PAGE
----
The computer museum of University Stuttgart provides 21 disk images of floppy disks. You can download them from their FTP site. The images have a twin extension. Twin files are a simple multiple of 130 byte sequences: one byte holding the track number, one byte for the sector, followed by the 128 bytes of that sector. Converting from twin format to raw disk images is a matter of skipping two bytes, copying 128 bytes, and repeating that until sector 32 of track 77 has been copied. I extracted the files on each of the images. You can download the listing and files below (raw disk images can be dowloaded above).

The Stuttgart images are interesting because they appear to contain sources of most of the modules for SDOS — but sadly not the souces for SDOS itself. Nevertheless these sources are a tremendous help when disassembling and reverse-engineering TOS and SDOS.

Millennium on bitsavers.org

The Millennium area on bitsavers.org contains a file called Millennium_internal_floppies.zip. The 82 images therein include images of TEKDOS, but also disks for the CP/M operating system. I have not verified whether these images actually work on a Signetics TWIN, and as far as I know CP/M was never released by either Signetics, Millennium or Tektronix.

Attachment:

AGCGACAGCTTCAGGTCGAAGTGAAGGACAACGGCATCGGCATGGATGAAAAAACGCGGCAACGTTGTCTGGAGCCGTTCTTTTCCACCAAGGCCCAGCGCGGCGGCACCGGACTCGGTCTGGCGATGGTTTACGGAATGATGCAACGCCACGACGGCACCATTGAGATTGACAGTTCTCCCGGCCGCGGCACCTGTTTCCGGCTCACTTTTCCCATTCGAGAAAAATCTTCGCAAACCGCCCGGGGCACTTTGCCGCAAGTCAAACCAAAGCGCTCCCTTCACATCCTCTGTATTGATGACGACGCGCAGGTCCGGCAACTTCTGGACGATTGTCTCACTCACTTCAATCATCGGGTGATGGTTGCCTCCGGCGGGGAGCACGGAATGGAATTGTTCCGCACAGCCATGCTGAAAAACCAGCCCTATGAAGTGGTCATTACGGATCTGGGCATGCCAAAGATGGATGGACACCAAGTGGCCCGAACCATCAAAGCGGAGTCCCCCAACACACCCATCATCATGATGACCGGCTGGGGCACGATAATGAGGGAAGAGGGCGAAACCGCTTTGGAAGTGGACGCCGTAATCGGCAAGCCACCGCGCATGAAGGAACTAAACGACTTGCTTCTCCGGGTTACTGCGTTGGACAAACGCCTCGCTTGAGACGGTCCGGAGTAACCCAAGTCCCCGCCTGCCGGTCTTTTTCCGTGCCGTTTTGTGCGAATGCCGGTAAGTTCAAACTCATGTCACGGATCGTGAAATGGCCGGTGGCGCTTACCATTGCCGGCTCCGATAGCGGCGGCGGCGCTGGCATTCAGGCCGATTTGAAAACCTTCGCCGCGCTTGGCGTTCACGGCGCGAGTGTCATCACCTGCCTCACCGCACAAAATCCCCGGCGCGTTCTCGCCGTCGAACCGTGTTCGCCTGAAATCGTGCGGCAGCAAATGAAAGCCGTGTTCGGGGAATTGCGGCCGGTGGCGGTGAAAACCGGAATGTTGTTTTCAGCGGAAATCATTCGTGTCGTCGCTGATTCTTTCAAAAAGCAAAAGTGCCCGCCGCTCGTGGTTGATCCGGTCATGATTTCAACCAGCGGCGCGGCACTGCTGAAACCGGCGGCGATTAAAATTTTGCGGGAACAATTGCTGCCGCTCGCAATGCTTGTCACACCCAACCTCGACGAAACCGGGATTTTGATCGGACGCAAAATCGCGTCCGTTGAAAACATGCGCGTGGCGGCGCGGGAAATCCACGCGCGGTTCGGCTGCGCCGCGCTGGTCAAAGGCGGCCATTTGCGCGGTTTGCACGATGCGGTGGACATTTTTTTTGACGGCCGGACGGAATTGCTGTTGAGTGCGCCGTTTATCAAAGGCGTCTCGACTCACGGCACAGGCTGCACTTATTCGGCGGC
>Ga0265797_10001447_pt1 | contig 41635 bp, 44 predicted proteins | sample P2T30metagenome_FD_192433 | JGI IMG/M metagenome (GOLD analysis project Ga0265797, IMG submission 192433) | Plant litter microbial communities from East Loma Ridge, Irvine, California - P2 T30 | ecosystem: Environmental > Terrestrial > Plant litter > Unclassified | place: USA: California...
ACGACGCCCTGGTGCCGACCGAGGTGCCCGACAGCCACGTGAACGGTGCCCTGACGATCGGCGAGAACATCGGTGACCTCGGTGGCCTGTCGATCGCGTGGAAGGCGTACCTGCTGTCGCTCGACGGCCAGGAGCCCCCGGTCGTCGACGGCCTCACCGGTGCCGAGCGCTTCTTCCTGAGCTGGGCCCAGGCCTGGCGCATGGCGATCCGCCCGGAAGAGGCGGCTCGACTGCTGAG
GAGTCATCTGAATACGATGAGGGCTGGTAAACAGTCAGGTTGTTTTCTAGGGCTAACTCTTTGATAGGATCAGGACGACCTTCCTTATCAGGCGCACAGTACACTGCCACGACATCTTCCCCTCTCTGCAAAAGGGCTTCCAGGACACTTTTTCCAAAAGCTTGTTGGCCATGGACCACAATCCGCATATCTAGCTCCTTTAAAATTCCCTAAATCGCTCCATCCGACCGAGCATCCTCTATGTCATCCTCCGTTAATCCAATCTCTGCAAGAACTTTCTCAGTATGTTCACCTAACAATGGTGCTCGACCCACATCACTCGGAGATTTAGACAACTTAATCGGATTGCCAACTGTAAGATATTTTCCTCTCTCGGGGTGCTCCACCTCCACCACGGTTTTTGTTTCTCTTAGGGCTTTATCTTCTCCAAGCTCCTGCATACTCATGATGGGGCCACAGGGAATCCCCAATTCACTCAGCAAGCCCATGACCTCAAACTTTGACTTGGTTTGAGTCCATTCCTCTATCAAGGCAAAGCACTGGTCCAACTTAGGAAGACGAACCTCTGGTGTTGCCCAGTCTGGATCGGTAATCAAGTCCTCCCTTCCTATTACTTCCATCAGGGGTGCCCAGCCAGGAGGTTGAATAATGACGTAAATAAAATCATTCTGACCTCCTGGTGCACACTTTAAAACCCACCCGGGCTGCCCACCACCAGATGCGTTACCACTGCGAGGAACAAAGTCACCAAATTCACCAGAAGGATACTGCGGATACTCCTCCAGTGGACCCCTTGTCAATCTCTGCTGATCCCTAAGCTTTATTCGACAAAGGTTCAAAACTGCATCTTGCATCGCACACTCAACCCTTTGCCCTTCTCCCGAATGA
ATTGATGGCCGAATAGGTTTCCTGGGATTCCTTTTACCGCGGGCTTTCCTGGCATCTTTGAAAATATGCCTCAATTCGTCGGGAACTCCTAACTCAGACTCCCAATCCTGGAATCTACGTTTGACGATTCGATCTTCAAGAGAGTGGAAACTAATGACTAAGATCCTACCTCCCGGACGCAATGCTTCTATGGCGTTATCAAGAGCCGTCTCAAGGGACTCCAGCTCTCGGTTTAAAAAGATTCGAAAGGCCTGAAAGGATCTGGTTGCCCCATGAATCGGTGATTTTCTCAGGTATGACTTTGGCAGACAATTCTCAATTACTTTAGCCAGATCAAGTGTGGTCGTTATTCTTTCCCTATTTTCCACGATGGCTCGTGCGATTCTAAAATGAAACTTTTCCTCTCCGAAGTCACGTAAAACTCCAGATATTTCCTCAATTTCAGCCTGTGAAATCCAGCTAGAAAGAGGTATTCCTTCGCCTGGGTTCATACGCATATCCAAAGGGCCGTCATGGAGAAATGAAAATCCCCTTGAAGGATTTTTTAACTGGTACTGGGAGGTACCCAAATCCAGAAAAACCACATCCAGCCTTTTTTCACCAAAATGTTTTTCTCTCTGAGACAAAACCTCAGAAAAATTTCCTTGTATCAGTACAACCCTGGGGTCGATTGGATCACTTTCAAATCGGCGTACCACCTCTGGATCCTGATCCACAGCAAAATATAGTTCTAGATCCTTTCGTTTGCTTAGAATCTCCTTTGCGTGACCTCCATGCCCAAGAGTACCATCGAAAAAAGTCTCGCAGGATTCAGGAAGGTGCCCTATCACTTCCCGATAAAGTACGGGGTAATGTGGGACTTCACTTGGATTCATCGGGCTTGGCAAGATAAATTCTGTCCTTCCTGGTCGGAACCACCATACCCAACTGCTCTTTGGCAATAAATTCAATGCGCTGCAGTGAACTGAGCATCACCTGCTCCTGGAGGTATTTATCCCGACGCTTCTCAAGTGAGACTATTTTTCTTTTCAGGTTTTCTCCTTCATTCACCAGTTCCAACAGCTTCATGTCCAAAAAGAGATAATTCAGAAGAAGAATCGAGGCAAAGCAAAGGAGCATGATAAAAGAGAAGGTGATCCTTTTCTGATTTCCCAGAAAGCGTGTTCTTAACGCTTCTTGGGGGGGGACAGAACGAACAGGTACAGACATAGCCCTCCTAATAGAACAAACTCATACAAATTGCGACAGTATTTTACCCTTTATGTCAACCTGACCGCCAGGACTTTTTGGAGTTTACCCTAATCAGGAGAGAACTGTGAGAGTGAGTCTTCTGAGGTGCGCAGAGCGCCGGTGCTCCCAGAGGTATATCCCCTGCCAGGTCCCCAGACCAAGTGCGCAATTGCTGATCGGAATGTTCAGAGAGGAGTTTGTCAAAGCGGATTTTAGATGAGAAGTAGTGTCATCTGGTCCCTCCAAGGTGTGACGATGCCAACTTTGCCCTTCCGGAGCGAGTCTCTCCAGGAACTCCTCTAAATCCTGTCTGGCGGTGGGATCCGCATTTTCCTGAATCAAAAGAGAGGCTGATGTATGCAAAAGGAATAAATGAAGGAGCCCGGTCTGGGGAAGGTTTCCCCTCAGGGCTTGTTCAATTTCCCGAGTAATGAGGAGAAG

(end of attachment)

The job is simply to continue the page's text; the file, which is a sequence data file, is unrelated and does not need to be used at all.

Tektronix on bitsavers.org

The Tektronix area on bitsavers.org provides 3 images of TEKDOS, but also a collection of disks apparently from a Belgian company that developed games for consoles or arcade machines. I have not looked closely at these disks.

Dumping a disk

The TWIN system can boot into TOS or SDOS, but lacks ways to read out the entire contents of the disks without changing any of the disks themselves. Lacking suitable blank 8 inch floppy disks, there is also no way to create and assemble a utility program to extract a disk image.

I found a work-around, based on two observations. The first is that SDOS will not load a module from disk if that module is already present in memory. For example, it is easy to see that the first invocation of STATUS will load its module from disk, but subsequent invocations of STATUS will will execute that command without any disk access. The second observation is that the EXAM utility can be used to modify master memory. According to the manual EXAM is used to inspect and modify slave memory. However, if the address is preceded by an asterisk (as in EXAM *1500) then master memory is used instead. This option has not been documented in any available documentation.